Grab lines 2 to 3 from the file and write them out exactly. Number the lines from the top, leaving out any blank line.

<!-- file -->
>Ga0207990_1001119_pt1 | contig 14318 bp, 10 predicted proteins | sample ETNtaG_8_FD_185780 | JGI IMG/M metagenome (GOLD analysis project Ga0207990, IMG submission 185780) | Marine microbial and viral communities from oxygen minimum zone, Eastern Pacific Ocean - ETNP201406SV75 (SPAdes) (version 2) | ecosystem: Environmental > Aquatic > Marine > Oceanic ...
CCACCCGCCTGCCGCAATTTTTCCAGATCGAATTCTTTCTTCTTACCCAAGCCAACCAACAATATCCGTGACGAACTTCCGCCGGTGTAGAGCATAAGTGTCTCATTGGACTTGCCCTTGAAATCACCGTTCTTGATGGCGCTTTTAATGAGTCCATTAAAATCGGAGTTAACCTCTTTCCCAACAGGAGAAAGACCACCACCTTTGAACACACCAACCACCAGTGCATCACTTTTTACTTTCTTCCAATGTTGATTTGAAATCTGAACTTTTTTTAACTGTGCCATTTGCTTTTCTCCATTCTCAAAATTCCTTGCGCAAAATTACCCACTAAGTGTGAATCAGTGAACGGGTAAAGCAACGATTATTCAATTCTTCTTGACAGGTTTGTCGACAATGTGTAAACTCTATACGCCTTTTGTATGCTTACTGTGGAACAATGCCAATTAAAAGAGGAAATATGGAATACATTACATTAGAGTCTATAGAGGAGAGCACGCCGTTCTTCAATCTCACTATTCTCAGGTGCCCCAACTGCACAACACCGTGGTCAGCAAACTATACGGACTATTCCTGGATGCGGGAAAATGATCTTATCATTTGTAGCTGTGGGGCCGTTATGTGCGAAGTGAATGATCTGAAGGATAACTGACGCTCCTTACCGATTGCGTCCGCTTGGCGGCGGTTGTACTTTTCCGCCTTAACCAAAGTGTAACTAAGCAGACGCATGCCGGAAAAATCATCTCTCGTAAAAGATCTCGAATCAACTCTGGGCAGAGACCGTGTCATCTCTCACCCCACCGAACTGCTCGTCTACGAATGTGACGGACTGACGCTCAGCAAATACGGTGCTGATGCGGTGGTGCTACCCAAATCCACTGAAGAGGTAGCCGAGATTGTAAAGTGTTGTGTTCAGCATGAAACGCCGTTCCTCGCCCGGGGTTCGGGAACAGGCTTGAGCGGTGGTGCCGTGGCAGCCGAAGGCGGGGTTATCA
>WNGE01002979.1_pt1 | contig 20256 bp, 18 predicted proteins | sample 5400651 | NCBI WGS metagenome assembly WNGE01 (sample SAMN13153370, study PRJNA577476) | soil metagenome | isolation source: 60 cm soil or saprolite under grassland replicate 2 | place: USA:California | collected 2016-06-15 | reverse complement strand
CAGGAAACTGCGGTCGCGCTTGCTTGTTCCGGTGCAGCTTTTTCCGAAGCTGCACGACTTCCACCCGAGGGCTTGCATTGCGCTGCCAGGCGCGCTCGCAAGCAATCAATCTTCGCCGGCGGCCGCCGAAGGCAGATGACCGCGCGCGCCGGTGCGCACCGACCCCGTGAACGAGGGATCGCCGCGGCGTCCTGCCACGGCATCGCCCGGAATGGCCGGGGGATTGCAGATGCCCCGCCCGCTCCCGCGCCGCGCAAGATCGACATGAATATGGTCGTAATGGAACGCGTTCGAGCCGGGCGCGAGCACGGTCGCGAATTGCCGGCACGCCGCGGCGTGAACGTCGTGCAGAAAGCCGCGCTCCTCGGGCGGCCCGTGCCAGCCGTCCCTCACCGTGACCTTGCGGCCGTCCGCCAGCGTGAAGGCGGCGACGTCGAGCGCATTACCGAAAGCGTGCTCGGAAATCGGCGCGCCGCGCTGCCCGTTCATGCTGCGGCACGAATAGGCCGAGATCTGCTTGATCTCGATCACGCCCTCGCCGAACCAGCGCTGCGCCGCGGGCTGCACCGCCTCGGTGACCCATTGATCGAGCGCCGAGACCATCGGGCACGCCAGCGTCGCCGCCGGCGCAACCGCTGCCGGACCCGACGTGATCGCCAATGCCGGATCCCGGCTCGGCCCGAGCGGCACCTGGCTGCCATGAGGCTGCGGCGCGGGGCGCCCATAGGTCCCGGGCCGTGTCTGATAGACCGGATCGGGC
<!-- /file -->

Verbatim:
CCACCCGCCTGCCGCAATTTTTCCAGATCGAATTCTTTCTTCTTACCCAAGCCAACCAACAATATCCGTGACGAACTTCCGCCGGTGTAGAGCATAAGTGTCTCATTGGACTTGCCCTTGAAATCACCGTTCTTGATGGCGCTTTTAATGAGTCCATTAAAATCGGAGTTAACCTCTTTCCCAACAGGAGAAAGACCACCACCTTTGAACACACCAACCACCAGTGCATCACTTTTTACTTTCTTCCAATGTTGATTTGAAATCTGAACTTTTTTTAACTGTGCCATTTGCTTTTCTCCATTCTCAAAATTCCTTGCGCAAAATTACCCACTAAGTGTGAATCAGTGAACGGGTAAAGCAACGATTATTCAATTCTTCTTGACAGGTTTGTCGACAATGTGTAAACTCTATACGCCTTTTGTATGCTTACTGTGGAACAATGCCAATTAAAAGAGGAAATATGGAATACATTACATTAGAGTCTATAGAGGAGAGCACGCCGTTCTTCAATCTCACTATTCTCAGGTGCCCCAACTGCACAACACCGTGGTCAGCAAACTATACGGACTATTCCTGGATGCGGGAAAATGATCTTATCATTTGTAGCTGTGGGGCCGTTATGTGCGAAGTGAATGATCTGAAGGATAACTGACGCTCCTTACCGATTGCGTCCGCTTGGCGGCGGTTGTACTTTTCCGCCTTAACCAAAGTGTAACTAAGCAGACGCATGCCGGAAAAATCATCTCTCGTAAAAGATCTCGAATCAACTCTGGGCAGAGACCGTGTCATCTCTCACCCCACCGAACTGCTCGTCTACGAATGTGACGGACTGACGCTCAGCAAATACGGTGCTGATGCGGTGGTGCTACCCAAATCCACTGAAGAGGTAGCCGAGATTGTAAAGTGTTGTGTTCAGCATGAAACGCCGTTCCTCGCCCGGGGTTCGGGAACAGGCTTGAGCGGTGGTGCCGTGGCAGCCGAAGGCGGGGTTATCA
>WNGE01002979.1_pt1 | contig 20256 bp, 18 predicted proteins | sample 5400651 | NCBI WGS metagenome assembly WNGE01 (sample SAMN13153370, study PRJNA577476) | soil metagenome | isolation source: 60 cm soil or saprolite under grassland replicate 2 | place: USA:California | collected 2016-06-15 | reverse complement strand